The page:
In 1926, he was sentenced to 10 years at the State Industrial Reformatory in Hutchinson, Kansas, for an attempted burglary. He escaped with another inmate, Lawrence De Vol, and went on a year-long crime spree, interrupted briefly, while he lived with his parents after De Vol was arrested. After moving to Kansas City, Missouri, he was caught stealing a car and sent back to the reformatory. Transferred to the Kansas State Penitentiary in Lansing, he met Fred Barker, who was in prison for bank burglary. Barker was one of the notorious members of the "Bloody Barkers," as the newspapers of the time called them.

The Barker family included brothers Herman, Lloyd, Arthur ("Doc"), and Fred, the sons of Ma Barker. Growing up impoverished in a sharecropping family, all the boys soon turned into hardened criminals, robbing banks and killing without provocation. Doc was sentenced to life imprisonment in 1920 after murdering a night watchman. Herman committed suicide on August 29, 1927, after being badly injured in a shootout with police in Wichita, Kansas, following the robbery of the Newton Ice Plant in Newton, Kansas, with Charles Stalcup and Porter Meeks.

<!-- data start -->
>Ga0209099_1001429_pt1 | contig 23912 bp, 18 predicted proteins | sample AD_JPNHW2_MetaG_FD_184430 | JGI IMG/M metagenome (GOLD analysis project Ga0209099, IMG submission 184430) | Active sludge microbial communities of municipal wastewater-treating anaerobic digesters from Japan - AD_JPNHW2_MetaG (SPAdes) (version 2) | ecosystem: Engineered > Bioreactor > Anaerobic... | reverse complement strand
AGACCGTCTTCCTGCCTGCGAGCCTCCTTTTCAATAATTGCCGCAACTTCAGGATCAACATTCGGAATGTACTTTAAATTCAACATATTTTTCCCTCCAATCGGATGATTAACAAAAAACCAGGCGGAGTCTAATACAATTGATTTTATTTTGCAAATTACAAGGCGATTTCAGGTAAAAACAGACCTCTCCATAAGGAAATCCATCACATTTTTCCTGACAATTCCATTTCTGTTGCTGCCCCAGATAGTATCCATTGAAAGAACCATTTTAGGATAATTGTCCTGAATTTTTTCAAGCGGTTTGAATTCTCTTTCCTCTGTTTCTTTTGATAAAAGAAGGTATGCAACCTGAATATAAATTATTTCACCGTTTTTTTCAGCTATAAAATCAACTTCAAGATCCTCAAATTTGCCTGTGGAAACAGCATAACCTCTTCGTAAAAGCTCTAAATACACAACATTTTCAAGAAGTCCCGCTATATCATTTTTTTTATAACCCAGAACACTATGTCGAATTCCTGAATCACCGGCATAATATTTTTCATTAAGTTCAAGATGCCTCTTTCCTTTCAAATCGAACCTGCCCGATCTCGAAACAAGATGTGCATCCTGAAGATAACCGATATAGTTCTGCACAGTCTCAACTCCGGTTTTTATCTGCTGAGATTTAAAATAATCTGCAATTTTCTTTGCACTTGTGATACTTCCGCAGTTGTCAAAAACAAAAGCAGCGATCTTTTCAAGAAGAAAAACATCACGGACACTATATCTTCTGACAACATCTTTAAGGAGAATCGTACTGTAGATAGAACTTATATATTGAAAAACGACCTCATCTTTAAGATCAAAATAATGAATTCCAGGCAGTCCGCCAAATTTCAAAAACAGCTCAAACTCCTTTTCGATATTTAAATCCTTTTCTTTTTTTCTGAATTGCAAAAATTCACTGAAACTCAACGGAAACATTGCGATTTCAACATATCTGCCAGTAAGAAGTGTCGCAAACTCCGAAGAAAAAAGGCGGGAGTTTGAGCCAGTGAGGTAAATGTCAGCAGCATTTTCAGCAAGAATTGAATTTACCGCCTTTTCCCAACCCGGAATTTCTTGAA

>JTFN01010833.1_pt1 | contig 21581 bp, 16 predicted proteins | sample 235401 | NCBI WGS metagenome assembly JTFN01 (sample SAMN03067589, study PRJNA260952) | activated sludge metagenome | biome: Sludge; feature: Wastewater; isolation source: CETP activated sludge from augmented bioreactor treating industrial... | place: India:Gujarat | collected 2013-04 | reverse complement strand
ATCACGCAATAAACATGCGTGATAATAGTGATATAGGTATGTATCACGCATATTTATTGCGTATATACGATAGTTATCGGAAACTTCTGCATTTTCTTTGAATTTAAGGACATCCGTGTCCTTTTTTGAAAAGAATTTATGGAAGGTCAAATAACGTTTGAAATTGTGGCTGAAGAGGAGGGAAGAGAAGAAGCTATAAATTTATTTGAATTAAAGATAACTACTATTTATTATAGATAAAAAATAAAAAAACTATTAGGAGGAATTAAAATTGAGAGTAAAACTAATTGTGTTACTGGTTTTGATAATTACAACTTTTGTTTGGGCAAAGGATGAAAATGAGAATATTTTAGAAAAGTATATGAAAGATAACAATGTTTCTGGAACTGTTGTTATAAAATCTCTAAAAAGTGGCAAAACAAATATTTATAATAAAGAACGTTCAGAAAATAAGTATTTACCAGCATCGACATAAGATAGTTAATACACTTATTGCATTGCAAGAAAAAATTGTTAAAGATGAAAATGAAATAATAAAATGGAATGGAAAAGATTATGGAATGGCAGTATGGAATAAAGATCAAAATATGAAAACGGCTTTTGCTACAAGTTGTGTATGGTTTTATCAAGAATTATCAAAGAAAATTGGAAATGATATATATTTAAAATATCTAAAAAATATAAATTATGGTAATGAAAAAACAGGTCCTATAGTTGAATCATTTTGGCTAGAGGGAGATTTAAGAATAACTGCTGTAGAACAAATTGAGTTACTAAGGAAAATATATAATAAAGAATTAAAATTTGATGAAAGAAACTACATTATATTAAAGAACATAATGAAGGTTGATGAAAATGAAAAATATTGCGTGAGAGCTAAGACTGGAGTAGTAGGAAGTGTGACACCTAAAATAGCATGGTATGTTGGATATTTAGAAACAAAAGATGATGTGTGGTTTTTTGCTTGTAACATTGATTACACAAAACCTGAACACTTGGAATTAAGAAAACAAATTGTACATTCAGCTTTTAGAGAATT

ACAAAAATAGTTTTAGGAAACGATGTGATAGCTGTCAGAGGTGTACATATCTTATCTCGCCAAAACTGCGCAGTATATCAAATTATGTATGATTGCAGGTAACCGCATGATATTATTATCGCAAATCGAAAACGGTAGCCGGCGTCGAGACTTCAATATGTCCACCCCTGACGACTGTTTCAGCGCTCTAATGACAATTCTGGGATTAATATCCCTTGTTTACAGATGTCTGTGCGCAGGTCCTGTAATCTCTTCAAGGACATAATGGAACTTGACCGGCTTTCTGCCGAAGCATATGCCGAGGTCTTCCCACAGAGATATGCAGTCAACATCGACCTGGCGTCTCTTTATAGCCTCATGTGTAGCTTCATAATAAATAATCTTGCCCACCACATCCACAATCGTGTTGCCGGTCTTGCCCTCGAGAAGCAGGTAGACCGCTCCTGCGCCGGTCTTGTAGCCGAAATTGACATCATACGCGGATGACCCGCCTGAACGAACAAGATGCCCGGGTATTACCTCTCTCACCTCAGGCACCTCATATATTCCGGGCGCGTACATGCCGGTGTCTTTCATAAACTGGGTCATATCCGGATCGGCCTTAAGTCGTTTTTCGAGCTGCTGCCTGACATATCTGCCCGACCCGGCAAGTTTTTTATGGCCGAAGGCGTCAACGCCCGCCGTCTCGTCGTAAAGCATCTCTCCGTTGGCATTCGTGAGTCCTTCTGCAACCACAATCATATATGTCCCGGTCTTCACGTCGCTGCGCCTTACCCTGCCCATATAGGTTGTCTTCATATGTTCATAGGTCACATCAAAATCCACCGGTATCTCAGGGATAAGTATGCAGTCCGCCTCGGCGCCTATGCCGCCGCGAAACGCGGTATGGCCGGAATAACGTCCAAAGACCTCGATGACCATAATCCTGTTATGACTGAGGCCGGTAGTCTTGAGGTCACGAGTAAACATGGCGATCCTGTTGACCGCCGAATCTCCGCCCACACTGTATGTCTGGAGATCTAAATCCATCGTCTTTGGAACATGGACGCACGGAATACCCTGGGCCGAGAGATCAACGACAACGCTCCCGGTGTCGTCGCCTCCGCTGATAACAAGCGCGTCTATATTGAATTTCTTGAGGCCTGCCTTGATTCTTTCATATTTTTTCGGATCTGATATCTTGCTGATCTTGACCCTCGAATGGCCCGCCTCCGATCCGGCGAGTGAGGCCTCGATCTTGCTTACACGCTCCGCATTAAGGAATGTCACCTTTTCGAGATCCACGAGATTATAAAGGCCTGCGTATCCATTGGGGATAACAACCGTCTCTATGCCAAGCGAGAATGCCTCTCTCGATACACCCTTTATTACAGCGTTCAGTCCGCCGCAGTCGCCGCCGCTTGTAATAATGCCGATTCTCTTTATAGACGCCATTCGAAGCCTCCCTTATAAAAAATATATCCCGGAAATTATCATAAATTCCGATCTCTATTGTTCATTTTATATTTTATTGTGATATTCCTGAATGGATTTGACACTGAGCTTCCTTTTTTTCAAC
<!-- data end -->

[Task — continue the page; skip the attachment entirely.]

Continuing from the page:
Lloyd was sentenced to 25 years in 1922, for mail theft, and released in 1938; he was a US Army cook at a POW camp and then was murdered by his wife in 1949. "Ma" did her part to help her sons. "Ma" Barker was not herself a criminal, but badgered parole boards, wardens, and governors for the release of her boys when they were incarcerated. After Alvin was released in 1931, he joined up with Fred Barker in Tulsa, Oklahoma, and they soon put together the Barker-Karpis Gang.[3]